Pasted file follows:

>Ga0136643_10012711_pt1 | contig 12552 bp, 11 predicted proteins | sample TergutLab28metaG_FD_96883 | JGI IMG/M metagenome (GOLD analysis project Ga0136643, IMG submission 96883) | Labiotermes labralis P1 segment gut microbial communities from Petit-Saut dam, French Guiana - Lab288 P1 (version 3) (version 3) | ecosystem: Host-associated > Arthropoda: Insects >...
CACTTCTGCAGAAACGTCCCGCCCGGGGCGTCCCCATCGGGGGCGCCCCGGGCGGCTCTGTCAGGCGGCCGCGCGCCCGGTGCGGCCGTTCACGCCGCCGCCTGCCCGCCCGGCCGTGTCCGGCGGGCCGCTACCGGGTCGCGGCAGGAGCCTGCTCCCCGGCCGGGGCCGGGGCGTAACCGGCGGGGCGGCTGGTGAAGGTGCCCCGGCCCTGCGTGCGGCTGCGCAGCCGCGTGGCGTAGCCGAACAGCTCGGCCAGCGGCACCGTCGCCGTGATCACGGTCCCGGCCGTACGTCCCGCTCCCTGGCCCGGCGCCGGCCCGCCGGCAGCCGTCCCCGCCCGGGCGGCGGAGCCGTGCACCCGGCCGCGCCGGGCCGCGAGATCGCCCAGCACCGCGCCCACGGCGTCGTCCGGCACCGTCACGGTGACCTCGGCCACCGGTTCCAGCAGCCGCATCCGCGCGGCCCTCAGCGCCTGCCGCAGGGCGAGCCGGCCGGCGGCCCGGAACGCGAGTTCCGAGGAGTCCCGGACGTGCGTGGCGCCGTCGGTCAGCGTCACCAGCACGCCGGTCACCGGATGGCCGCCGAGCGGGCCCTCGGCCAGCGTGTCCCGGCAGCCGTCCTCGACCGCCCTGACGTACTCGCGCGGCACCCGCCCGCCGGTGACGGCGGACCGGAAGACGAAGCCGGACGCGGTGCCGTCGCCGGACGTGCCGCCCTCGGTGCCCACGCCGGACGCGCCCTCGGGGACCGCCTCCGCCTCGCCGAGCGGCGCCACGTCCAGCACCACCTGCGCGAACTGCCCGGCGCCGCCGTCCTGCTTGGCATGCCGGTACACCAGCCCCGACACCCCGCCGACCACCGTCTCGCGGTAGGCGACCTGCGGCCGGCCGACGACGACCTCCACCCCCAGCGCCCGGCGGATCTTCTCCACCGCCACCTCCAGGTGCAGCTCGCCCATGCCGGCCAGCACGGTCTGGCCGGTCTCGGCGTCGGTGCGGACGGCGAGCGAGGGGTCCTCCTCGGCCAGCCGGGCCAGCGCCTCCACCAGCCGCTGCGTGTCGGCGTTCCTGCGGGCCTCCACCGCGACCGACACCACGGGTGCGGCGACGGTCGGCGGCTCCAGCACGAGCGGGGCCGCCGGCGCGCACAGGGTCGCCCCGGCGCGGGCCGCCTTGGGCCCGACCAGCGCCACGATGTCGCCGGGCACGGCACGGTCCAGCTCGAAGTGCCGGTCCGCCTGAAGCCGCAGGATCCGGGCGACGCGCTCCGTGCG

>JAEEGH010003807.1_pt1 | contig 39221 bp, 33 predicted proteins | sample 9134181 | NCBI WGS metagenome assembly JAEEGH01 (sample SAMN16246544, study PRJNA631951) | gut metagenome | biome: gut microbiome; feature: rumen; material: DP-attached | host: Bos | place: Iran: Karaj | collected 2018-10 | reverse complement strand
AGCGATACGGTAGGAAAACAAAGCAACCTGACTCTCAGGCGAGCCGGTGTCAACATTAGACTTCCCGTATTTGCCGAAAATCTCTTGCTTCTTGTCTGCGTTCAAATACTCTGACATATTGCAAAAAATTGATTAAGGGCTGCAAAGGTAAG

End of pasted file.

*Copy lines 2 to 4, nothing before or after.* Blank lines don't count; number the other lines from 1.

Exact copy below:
CACTTCTGCAGAAACGTCCCGCCCGGGGCGTCCCCATCGGGGGCGCCCCGGGCGGCTCTGTCAGGCGGCCGCGCGCCCGGTGCGGCCGTTCACGCCGCCGCCTGCCCGCCCGGCCGTGTCCGGCGGGCCGCTACCGGGTCGCGGCAGGAGCCTGCTCCCCGGCCGGGGCCGGGGCGTAACCGGCGGGGCGGCTGGTGAAGGTGCCCCGGCCCTGCGTGCGGCTGCGCAGCCGCGTGGCGTAGCCGAACAGCTCGGCCAGCGGCACCGTCGCCGTGATCACGGTCCCGGCCGTACGTCCCGCTCCCTGGCCCGGCGCCGGCCCGCCGGCAGCCGTCCCCGCCCGGGCGGCGGAGCCGTGCACCCGGCCGCGCCGGGCCGCGAGATCGCCCAGCACCGCGCCCACGGCGTCGTCCGGCACCGTCACGGTGACCTCGGCCACCGGTTCCAGCAGCCGCATCCGCGCGGCCCTCAGCGCCTGCCGCAGGGCGAGCCGGCCGGCGGCCCGGAACGCGAGTTCCGAGGAGTCCCGGACGTGCGTGGCGCCGTCGGTCAGCGTCACCAGCACGCCGGTCACCGGATGGCCGCCGAGCGGGCCCTCGGCCAGCGTGTCCCGGCAGCCGTCCTCGACCGCCCTGACGTACTCGCGCGGCACCCGCCCGCCGGTGACGGCGGACCGGAAGACGAAGCCGGACGCGGTGCCGTCGCCGGACGTGCCGCCCTCGGTGCCCACGCCGGACGCGCCCTCGGGGACCGCCTCCGCCTCGCCGAGCGGCGCCACGTCCAGCACCACCTGCGCGAACTGCCCGGCGCCGCCGTCCTGCTTGGCATGCCGGTACACCAGCCCCGACACCCCGCCGACCACCGTCTCGCGGTAGGCGACCTGCGGCCGGCCGACGACGACCTCCACCCCCAGCGCCCGGCGGATCTTCTCCACCGCCACCTCCAGGTGCAGCTCGCCCATGCCGGCCAGCACGGTCTGGCCGGTCTCGGCGTCGGTGCGGACGGCGAGCGAGGGGTCCTCCTCGGCCAGCCGGGCCAGCGCCTCCACCAGCCGCTGCGTGTCGGCGTTCCTGCGGGCCTCCACCGCGACCGACACCACGGGTGCGGCGACGGTCGGCGGCTCCAGCACGAGCGGGGCCGCCGGCGCGCACAGGGTCGCCCCGGCGCGGGCCGCCTTGGGCCCGACCAGCGCCACGATGTCGCCGGGCACGGCACGGTCCAGCTCGAAGTGCCGGTCCGCCTGAAGCCGCAGGATCCGGGCGACGCGCTCCGTGCG

>JAEEGH010003807.1_pt1 | contig 39221 bp, 33 predicted proteins | sample 9134181 | NCBI WGS metagenome assembly JAEEGH01 (sample SAMN16246544, study PRJNA631951) | gut metagenome | biome: gut microbiome; feature: rumen; material: DP-attached | host: Bos | place: Iran: Karaj | collected 2018-10 | reverse complement strand
AGCGATACGGTAGGAAAACAAAGCAACCTGACTCTCAGGCGAGCCGGTGTCAACATTAGACTTCCCGTATTTGCCGAAAATCTCTTGCTTCTTGTCTGCGTTCAAATACTCTGACATATTGCAAAAAATTGATTAAGGGCTGCAAAGGTAAG